The Russell Group of the UK's top research universities is calling on the the country's new Labour government to boost investment in spinouts across all regions of the UK.

The Russell Group universities, an association of 24 UK research academic institutions, has recommended the country’s new government launch a so-called Spark Fund to invest in spinouts across the UK.

The group suggested the fund could release money to finance spinouts outside the Golden Triangle – university cities of Cambridge, London and Oxford in south east England – to fill a gap in venture capital investment.

VC investment in university spinouts is heavily concentrated in the south east of England, making it difficult for startups to raise capital outside of the area.

Spinouts from universities in London, the south east and east of England receive 74.5% of all spinout investment, according to a Russell Group briefing. Scotland receives 17%, while all other regions combined receive less than 10%.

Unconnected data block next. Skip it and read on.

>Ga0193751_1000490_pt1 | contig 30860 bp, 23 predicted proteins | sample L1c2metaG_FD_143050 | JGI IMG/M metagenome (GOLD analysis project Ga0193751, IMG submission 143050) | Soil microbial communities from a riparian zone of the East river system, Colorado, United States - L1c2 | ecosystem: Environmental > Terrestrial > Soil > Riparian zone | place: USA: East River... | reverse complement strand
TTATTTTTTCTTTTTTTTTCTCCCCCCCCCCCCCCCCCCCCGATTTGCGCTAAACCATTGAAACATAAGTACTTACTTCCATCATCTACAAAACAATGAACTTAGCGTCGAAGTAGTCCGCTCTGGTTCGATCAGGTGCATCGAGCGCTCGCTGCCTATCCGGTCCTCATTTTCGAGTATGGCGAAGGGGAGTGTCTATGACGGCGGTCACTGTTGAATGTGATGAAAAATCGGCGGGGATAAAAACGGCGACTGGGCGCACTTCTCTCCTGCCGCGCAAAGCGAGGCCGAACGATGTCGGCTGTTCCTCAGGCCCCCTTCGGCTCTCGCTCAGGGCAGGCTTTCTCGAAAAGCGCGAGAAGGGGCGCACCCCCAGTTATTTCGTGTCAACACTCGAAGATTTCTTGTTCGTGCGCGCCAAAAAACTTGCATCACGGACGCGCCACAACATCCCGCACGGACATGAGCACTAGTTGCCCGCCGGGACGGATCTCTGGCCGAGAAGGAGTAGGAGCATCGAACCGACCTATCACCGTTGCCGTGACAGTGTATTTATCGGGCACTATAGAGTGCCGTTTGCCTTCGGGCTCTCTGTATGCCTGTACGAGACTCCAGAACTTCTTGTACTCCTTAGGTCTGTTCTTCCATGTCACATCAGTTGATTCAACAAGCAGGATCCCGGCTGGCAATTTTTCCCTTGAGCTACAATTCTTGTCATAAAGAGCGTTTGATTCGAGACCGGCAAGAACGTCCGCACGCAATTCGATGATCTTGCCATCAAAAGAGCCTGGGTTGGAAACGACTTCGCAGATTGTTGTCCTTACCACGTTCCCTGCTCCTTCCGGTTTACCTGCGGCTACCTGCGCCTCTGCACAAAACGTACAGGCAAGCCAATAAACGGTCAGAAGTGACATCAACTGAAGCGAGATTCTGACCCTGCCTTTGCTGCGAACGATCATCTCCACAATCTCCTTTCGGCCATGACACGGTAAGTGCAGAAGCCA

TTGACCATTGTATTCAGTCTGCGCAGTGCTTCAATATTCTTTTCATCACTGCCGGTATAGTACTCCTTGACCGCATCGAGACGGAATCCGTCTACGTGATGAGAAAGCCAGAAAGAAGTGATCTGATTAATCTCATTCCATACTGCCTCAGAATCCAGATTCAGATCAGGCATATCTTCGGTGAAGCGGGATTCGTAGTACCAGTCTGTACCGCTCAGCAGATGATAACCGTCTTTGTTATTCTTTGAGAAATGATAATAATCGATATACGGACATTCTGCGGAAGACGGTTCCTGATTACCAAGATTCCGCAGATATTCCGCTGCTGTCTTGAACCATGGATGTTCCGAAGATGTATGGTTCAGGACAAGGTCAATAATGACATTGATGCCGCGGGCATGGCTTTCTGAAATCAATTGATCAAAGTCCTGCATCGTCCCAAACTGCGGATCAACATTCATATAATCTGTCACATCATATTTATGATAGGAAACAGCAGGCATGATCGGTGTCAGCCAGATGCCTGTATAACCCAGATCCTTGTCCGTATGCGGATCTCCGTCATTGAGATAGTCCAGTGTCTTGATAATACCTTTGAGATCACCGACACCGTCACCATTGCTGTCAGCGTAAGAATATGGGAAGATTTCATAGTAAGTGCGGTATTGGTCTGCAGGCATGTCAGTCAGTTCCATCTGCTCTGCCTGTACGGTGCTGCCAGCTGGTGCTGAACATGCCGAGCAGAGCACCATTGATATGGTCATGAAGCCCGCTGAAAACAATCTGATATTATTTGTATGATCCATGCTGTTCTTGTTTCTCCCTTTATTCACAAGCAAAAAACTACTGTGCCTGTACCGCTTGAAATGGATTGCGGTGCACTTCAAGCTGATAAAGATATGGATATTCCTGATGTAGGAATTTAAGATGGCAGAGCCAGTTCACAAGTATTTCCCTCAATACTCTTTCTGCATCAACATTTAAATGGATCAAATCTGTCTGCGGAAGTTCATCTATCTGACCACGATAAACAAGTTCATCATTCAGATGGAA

The Russell Group said in its briefing on maximising the impact of university spinouts that the Spark Fund could be supported through either the new National Wealth Fund, a pot of money that the UK’s new Labour government plans to form to invest in decarbonising energy-intensive sectors, or the British Business Bank, a government lender to small UK businesses.

The Russell Group also recommended increasing money from the Higher Education Innovation Fund, a £260m ($333m) fund that gives money to universities to work with business on knowledge transfer.

A new UK Research and Innovation proof-of-concept spinout fund should be piloted and scaled to de-risk UK companies before they spin out of universities, the group recommended.

The Russell Group universities noted that UK spinouts raised £1.66bn in equity funding in 2023, second only to the US in total investment in spinouts.

The proportion of equity that UK universities take in spinouts has also fallen, the group says. High equity stakes are known to put off venture capital investors that prefer founders to own most of the equity in their companies.  

The average university equity share in the UK has decreased to 18% from 25% in the past 10 years. Many of the top 10 universities are doing deals at between 5% and 15% of equity, says the group.  

Kim Moore

Kim Moore is the deputy editor of Global Venturing and produces video for the website.